Why was building an all Black coffee chain important to you?
Jones: Many of the things that we’ve been given, even a lot of traditional foods that are considered to be African American, like chitlins—these are things my ancestors had to have because that’s all they were given. Traditional foods were not allowed to be institutionalized in their community, and that’s a holdover from the slave trade. It’s a holdover from Jim Crow.
There’s a documentary on Netflix called High on The Hog, and we hosted a screening at the shop recently. There was a moment when the host interviewed a descendant of sharecroppers, and he explained that there was a time when we were still living on the land, but we weren’t getting paid what we deserved for our labor. Then, all these people who were sharecropping just cut the contracts with us and kicked us off the land. So, we had to move into the neighborhoods that are called ghettos today. It was a prepackaged experience, and it meant that many Black people were disconnected from the land, no longer able to choose or grow their food.
The institutions in our communities are corner stores and liquor stores. Then, once money starts coming in, those institutions are no longer owned by the community. In comes the coffee shop—the coffee being served there, the music being played, the activities—none of them are aimed at reflecting or honoring the root of the community. So we wanted to change that.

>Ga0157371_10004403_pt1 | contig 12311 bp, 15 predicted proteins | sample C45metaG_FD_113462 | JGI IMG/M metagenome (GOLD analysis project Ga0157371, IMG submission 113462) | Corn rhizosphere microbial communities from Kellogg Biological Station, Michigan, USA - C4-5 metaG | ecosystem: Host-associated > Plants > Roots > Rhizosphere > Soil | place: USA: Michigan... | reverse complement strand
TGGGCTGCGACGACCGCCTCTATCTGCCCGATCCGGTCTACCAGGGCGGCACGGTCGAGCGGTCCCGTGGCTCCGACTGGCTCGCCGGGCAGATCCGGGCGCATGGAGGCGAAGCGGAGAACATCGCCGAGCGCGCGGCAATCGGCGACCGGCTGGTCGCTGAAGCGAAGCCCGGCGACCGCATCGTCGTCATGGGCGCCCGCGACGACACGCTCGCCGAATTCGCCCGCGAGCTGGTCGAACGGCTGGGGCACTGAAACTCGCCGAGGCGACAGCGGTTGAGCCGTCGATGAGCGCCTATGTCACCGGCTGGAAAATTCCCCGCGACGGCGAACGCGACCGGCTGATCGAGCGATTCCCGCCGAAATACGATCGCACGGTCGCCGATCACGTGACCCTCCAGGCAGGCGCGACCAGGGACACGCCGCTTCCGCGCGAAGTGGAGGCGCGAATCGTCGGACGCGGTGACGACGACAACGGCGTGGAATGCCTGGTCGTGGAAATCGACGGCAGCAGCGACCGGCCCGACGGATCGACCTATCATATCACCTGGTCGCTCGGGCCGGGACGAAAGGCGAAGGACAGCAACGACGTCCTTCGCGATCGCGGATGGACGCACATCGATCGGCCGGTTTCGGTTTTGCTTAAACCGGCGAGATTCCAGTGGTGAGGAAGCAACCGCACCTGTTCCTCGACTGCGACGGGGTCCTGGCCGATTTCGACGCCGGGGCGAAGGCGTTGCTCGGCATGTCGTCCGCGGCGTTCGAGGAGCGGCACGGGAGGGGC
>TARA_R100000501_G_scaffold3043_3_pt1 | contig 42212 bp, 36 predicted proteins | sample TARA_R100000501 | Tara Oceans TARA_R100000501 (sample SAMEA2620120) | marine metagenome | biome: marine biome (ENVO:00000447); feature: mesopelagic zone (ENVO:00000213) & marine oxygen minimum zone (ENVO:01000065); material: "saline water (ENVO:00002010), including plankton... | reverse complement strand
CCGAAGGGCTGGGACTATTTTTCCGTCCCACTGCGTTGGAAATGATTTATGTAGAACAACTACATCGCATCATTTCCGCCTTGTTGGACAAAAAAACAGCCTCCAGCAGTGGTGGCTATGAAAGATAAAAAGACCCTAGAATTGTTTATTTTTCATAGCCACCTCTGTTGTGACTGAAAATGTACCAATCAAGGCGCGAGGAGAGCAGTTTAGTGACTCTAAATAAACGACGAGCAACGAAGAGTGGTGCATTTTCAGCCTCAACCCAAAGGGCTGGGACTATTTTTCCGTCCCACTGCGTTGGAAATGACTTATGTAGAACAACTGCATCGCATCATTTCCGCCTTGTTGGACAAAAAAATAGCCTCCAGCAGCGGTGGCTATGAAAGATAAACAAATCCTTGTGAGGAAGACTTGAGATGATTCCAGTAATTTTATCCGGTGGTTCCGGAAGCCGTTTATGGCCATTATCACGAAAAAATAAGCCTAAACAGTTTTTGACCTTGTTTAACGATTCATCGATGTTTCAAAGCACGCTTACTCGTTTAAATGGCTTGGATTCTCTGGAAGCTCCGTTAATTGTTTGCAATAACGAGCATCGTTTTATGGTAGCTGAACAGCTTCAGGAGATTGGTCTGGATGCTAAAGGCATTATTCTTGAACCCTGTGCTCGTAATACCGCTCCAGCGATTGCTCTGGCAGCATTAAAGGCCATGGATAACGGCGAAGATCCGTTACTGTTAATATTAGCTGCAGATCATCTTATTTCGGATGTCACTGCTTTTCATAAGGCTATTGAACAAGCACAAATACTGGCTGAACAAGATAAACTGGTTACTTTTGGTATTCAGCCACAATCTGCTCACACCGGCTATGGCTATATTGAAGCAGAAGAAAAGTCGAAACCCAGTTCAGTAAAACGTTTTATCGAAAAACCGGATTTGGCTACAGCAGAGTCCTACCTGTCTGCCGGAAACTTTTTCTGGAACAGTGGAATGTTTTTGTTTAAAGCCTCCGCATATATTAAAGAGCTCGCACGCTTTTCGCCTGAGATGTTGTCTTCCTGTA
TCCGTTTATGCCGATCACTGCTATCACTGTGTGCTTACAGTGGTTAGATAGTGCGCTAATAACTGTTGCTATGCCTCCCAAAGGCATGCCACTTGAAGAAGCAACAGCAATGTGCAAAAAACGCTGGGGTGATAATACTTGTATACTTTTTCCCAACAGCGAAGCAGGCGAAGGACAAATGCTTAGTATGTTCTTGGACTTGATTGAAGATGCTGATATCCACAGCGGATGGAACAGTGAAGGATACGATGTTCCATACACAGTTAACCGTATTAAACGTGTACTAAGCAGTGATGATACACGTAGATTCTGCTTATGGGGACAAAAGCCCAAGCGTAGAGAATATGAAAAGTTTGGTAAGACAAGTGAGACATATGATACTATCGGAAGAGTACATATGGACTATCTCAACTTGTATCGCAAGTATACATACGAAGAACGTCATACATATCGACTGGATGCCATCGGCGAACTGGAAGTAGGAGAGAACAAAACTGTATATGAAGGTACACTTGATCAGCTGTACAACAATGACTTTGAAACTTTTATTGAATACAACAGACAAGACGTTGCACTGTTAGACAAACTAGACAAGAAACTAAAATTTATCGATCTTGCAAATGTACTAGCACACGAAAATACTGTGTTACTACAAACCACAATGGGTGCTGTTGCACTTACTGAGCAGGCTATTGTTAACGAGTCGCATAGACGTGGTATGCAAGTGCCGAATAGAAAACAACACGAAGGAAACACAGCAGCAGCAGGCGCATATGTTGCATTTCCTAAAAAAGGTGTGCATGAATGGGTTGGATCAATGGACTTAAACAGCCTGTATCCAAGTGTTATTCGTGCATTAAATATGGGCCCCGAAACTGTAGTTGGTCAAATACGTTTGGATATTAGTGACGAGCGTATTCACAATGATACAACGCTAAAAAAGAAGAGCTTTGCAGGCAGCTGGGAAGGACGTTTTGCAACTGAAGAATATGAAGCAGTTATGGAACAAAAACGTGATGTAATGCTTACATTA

Small acts of self-determination are really revolutionary to me. That’s what I love the most about coffee: it’s a moment where you get to have space for yourself and for your senses. Space to reconnect to something from the soil, from the same soil we’re from. In some small way, coffee can connect us back to a part of our humanity that I think is lost. We get to expand that autonomy into reconnecting to ourselves and see ourselves in a way that is more congruent with who we actually are.